at Phillips Fine Art
thru December 22nd
Tarrant Clements has a host of new intimately scaled sculptural artworks on display at Phillips Fine Art, 248 East Avenue. Though the gallery itself is small in comparison to other art gallery spaces in Rochester, Tarrant's dimensional artworks hold their own because of their often colorful aggregations of wood, wire, and even some kitchen utensils! The exhibition titled "Celestial Songs" has part of its intent to be humorous - with one foot in folk art and one foot in formalism, while another aspect of her work can remind me of early armillary spheres ( scientific models of planetary orbits ) and other forms of assemblage. Tarrant Clements has a genius for invention, and all the while she demonstrates a firm ambition and a nod of respect for European Modernism.
Kurt Moyer at Axom Gallery
When I was a college art student my guiding lights were artists like Poussin, Titian, Corot and Paul Cezanne - who said that he once wanted to paint "Poussin from nature". Kurt may be younger, but he seems to be attracted to the same magnets of the human form in natural settings as one can see from his solo exhibition titled "New Arcadia" at Axom Gallery.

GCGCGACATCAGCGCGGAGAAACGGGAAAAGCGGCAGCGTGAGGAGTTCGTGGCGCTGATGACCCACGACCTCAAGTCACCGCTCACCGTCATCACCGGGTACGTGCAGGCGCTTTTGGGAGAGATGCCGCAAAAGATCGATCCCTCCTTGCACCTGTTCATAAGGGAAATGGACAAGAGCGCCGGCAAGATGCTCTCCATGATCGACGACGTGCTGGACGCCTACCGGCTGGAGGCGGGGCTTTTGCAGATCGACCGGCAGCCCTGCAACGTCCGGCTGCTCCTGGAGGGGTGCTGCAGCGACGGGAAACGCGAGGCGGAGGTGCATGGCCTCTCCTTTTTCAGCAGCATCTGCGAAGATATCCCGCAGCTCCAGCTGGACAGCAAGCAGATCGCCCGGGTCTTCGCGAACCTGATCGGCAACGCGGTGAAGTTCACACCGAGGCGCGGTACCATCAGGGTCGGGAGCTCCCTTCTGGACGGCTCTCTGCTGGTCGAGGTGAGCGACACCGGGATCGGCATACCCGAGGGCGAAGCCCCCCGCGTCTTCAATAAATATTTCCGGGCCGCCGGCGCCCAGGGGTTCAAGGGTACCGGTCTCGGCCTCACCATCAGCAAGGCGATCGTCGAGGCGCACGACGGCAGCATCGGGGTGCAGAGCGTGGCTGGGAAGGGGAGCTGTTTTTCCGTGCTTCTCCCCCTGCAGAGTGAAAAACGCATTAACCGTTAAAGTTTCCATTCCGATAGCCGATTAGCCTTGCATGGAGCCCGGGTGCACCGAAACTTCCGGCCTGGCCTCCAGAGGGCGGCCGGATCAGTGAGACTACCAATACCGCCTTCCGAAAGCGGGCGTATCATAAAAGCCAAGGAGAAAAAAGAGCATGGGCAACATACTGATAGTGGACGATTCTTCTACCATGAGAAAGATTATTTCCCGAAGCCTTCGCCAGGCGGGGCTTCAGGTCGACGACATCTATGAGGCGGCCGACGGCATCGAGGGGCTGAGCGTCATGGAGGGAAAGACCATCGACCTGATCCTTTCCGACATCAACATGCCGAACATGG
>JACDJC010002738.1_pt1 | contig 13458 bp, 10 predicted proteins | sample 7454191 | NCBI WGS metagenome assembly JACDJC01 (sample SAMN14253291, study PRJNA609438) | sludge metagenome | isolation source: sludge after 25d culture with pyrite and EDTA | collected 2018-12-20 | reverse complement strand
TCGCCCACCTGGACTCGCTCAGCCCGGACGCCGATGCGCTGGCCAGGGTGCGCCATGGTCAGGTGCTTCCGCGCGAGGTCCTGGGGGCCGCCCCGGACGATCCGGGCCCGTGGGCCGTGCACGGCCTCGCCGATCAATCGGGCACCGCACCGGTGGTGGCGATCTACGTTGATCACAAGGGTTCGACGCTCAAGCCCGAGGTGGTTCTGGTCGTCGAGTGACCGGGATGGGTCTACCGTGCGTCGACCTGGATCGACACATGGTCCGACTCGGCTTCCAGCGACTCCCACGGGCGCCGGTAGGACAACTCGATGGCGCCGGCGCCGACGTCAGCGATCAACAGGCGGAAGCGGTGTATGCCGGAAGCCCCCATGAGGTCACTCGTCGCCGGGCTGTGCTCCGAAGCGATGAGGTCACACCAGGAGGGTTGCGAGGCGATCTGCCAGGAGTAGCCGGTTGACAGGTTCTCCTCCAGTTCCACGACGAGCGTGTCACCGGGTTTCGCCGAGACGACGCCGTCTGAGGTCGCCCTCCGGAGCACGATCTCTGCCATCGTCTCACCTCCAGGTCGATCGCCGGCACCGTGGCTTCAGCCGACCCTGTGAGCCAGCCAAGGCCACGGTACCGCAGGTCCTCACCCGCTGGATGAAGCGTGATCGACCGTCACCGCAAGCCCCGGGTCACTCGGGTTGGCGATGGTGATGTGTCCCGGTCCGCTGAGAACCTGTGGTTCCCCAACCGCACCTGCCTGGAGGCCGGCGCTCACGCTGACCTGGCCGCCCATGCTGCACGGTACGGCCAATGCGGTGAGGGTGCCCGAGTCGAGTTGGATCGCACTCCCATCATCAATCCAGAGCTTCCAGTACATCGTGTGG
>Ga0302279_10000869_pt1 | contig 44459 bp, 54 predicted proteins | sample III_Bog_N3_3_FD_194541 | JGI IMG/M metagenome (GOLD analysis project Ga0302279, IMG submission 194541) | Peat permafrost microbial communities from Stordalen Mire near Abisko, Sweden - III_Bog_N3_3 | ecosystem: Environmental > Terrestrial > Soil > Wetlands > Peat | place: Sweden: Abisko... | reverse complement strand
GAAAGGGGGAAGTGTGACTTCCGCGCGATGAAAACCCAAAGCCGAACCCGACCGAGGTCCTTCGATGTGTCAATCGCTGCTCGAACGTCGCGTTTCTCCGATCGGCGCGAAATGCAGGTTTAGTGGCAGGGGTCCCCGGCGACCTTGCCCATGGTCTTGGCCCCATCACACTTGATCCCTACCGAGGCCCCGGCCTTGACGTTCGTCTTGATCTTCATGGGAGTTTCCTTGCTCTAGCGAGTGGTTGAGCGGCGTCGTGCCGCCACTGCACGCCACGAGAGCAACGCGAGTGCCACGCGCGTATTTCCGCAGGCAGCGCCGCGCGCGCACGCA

That Kurt goes outdoors to paint from time to time is nothing new; artists have been painting en plein air for decades, and although the traditional landscape painter hasn't been in the mainstream of American contemporary art doesn't seem to stop artists from gathering their materials to see what can be accomplished. Having models pose in natural park-like settings was a theme that was handled recently by Keith Howard in a show I reviewed a few months back at Axom Gallery, so are we seeing a trend?
Where Keith Howard's art followed along the Adam and Eve Story, Kurt's narrative is a bit more generalized. This demonstrates again, what can be taken from classical art and how it can be re-modeled and seen freshly. Looking at Kurt's paintings reminds me of watching students swim in Nine Mile Creek along the reservoir in Ithaca. There is no doubt that this art has a retrospective look, owes a debt to Cezanne, and looks toward a new choreography.
The Center at High Falls Gallery is a beautiful open space, with a schedule of shows drawn from the many artists of our diverse community. The exhibition season is arranged around theme shows and the spirit behind this ongoing enterprise is Sally Wood Winslow. At the moment there is a friendly show of paintings hanging in the main gallery, with many portraits by artists like Richmond Futch. This gallery space connects with people, and it is a real asset to the Rochester area and its vibrant art scene.